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Archive for the ‘History’ Category

Female Vietnam Vet, Journalist, Reflects on Battlefield Experience

Sunday, November 26th, 2023

By Shannon Collins, Army News Service

WASHINGTON – Growing up in a newspaper and military family, Karen King-Johnson wanted to serve her country.

In 1965, as the Vietnam War escalated, she attended Officer Candidate School and commissioned into the Army as a public affairs officer.

She said she was inspired to join the Army by her father, a World War II infantry officer who fought with Gen. George Patton’s 3rd Army before being killed by a mortar blast Nov. 11, 1944.

While in Vietnam, King-Johnson served as the command information officer for the U.S. Army Vietnam in Long Binh and circulation manager for the Stars and Stripes newspaper, publishing 100,000 copies each day. She led a team of 43 enlisted photographers and combat correspondents.

She led a team that distributed the publication in five shops in Vietnam. King-Johnson and her staff also produced another publication, “The Army Reporter.” If a pallet didn’t get delivered, she and her team personally delivered it via a helicopter.

“We were in the field every day, taking pictures and riding with the units,” she said. “Two of my guys are on the Vietnam Wall [Memorial].”

King-Johnson and her staff often embedded with U.S. troops in the field and worked with civilian media. They escorted dozens of media, including legendary American reporter Walter Cronkite.

“We flew almost everywhere we went, and I had a jeep with a [.50-caliber] machine gun,” she said. “There were 754 correspondents in Vietnam. Our job was to escort them safely in and out. We were out in the field, delivering papers. If troops were moving, we were moving.”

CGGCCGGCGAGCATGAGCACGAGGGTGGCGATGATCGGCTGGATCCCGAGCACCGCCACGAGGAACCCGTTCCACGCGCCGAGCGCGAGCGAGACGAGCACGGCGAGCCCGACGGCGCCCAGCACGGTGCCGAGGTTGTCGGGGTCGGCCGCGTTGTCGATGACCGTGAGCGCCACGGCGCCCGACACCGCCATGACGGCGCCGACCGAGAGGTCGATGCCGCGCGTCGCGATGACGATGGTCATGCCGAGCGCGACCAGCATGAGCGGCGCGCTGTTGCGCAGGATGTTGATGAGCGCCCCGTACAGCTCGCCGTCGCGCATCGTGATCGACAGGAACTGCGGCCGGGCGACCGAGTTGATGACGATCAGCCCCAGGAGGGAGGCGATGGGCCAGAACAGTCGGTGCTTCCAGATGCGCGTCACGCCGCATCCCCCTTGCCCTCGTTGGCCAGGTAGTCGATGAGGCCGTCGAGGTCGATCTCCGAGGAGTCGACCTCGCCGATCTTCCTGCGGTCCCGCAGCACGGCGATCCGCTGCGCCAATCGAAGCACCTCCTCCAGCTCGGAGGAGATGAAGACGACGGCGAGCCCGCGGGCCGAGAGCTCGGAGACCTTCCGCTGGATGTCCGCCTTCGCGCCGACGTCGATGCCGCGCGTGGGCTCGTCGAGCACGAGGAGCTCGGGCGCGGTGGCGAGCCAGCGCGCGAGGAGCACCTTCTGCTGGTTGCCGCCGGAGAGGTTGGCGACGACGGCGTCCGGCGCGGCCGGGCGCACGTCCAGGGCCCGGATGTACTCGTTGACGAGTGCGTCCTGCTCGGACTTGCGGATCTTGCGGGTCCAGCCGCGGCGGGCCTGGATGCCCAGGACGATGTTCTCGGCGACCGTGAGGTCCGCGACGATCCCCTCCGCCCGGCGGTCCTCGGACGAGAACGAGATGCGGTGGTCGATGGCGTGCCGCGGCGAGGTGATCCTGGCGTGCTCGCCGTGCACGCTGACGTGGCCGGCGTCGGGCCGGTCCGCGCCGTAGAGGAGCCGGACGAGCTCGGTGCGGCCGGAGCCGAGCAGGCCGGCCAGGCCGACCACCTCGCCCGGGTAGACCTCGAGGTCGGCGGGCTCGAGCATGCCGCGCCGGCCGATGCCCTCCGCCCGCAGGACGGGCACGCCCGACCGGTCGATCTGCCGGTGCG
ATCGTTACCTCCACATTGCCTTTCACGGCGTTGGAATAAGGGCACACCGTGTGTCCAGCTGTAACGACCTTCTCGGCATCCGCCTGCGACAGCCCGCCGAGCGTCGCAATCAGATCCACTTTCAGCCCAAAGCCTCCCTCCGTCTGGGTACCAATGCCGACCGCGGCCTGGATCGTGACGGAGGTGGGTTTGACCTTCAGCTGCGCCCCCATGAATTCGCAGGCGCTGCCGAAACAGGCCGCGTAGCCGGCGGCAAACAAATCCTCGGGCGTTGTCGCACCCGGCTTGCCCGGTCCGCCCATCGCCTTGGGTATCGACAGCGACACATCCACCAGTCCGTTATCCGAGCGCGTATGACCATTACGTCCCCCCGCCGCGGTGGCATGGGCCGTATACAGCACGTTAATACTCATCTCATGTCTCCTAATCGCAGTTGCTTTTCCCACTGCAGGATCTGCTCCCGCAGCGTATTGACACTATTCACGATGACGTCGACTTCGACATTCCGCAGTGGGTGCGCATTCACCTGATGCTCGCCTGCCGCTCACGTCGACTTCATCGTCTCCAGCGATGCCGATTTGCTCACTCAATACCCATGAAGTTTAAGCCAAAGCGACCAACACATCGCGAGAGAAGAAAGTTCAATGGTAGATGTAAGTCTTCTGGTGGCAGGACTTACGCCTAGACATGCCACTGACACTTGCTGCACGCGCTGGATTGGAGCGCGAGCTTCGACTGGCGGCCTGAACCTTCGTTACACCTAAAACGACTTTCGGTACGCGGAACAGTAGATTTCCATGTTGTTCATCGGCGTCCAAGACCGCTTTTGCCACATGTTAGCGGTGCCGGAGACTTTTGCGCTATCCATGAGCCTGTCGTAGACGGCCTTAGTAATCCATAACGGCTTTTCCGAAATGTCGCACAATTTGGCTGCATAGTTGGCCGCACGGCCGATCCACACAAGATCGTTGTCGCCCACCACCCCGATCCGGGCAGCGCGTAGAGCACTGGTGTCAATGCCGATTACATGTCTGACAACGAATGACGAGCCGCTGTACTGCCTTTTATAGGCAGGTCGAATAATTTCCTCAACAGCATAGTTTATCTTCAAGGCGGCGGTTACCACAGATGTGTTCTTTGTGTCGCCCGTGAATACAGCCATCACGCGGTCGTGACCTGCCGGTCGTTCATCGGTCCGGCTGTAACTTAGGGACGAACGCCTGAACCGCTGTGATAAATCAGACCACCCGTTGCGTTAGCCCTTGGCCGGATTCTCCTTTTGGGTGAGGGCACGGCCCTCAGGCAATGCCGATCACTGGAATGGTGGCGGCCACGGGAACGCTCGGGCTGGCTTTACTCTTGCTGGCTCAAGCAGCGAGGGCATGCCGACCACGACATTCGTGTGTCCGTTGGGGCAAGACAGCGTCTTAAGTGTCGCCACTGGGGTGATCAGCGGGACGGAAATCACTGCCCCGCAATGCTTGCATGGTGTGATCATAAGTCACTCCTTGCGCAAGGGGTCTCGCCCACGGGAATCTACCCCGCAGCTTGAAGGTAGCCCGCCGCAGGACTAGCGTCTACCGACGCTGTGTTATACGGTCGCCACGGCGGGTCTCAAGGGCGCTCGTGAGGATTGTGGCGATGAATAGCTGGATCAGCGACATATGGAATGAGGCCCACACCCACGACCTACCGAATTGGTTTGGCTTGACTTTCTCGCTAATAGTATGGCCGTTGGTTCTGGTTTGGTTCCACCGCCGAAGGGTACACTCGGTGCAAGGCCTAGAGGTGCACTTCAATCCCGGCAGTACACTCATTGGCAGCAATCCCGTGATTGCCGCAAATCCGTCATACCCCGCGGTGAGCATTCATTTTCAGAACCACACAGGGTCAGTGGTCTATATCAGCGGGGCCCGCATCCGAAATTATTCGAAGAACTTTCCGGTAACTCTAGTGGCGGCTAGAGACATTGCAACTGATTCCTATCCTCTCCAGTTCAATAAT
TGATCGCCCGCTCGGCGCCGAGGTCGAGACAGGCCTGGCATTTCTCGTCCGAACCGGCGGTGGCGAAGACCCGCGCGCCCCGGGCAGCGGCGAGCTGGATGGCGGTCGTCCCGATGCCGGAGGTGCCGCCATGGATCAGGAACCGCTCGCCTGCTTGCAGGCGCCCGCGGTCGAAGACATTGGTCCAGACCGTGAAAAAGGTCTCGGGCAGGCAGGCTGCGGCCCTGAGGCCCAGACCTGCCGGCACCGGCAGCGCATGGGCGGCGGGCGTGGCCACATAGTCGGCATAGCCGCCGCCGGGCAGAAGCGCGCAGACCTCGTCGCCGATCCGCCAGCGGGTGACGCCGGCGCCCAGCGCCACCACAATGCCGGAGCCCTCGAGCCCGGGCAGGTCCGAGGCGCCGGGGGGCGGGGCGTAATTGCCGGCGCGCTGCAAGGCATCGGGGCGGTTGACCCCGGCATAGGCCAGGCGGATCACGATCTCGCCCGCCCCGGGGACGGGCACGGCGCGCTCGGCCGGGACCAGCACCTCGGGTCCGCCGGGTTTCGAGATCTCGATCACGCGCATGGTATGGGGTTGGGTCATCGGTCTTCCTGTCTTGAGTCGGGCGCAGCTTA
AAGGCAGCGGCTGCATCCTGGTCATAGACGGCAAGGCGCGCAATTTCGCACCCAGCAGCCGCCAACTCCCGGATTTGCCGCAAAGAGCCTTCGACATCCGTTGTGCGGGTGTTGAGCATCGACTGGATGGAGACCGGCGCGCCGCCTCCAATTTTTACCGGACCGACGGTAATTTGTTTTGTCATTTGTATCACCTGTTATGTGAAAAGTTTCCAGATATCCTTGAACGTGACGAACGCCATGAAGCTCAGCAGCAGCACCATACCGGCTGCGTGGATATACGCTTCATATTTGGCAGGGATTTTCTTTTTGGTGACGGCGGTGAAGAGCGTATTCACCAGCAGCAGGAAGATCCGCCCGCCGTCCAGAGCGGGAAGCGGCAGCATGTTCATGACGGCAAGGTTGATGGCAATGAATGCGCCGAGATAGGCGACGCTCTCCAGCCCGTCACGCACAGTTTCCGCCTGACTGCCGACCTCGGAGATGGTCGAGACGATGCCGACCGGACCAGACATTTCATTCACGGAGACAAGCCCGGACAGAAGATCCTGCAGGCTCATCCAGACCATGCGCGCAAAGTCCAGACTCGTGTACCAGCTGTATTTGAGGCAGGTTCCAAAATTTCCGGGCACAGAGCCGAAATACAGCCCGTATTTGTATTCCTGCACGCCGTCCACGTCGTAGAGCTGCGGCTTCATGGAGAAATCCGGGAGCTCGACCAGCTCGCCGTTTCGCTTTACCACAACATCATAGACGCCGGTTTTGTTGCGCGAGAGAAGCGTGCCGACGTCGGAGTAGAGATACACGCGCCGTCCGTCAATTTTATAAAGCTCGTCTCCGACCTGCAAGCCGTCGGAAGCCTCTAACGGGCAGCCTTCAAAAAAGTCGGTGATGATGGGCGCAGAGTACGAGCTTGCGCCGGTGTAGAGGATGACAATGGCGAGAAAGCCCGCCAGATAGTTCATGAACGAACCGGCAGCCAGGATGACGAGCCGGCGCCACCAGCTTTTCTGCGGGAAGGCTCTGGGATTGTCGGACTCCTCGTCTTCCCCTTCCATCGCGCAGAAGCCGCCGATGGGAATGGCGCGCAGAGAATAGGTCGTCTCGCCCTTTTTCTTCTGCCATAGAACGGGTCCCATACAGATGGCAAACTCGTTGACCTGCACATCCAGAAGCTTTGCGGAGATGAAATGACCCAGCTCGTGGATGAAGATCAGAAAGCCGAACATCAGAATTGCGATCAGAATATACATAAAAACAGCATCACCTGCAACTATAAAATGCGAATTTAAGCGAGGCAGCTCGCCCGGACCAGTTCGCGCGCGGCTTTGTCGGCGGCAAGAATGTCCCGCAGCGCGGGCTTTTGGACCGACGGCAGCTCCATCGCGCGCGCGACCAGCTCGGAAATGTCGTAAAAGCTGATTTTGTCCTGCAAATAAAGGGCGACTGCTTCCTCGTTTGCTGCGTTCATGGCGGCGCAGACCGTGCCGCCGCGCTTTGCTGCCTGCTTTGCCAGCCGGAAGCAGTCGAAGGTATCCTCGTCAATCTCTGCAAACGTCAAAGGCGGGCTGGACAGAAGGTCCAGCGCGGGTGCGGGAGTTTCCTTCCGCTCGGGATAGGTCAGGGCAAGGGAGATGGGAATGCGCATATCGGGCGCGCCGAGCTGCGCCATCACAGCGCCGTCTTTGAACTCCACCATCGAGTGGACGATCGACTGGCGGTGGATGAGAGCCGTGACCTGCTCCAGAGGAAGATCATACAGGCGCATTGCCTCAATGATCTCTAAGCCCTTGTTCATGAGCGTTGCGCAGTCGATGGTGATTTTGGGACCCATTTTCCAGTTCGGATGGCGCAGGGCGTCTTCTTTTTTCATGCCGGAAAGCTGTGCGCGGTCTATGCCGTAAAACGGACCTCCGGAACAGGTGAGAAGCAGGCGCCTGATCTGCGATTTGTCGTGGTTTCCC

They also dealt with logistical challenges in the field. King-Johnson and her staff wore 75-pound wet cell pack radios on their backs that weighed 75 pounds to sustain battery life.

“The radio had to have a 10-foot antenna on it,” she said. “I had a clip on the back of my helmet so it wouldn’t hit me in the head. The young guys would climb the trees and get the antennas up higher so we could communicate with the Air Force. We didn’t want [enemy forces] dropping bombs on us.”

She said they had to “shoot, scoot and communicate.”

“Our job was to make sure everybody back home knew what the guys were doing over there and tell their stories, to make sure no one was forgotten,” she said.

She served in Vietnam with back-to-back tours from 1970 to 1972.

“The VC [Viet Cong] would try to come over the wires at night. They’d turn our ammo around against us, the mortars we had on the outer fence. If we ran out, then they blow back on us. We had to get smart about that,” she said. “They attacked at night.”

Her cousin was a medical evacuation helicopter pilot who flew night and day. He was shot down in 1968. The POW/MIA team is still looking for his remains.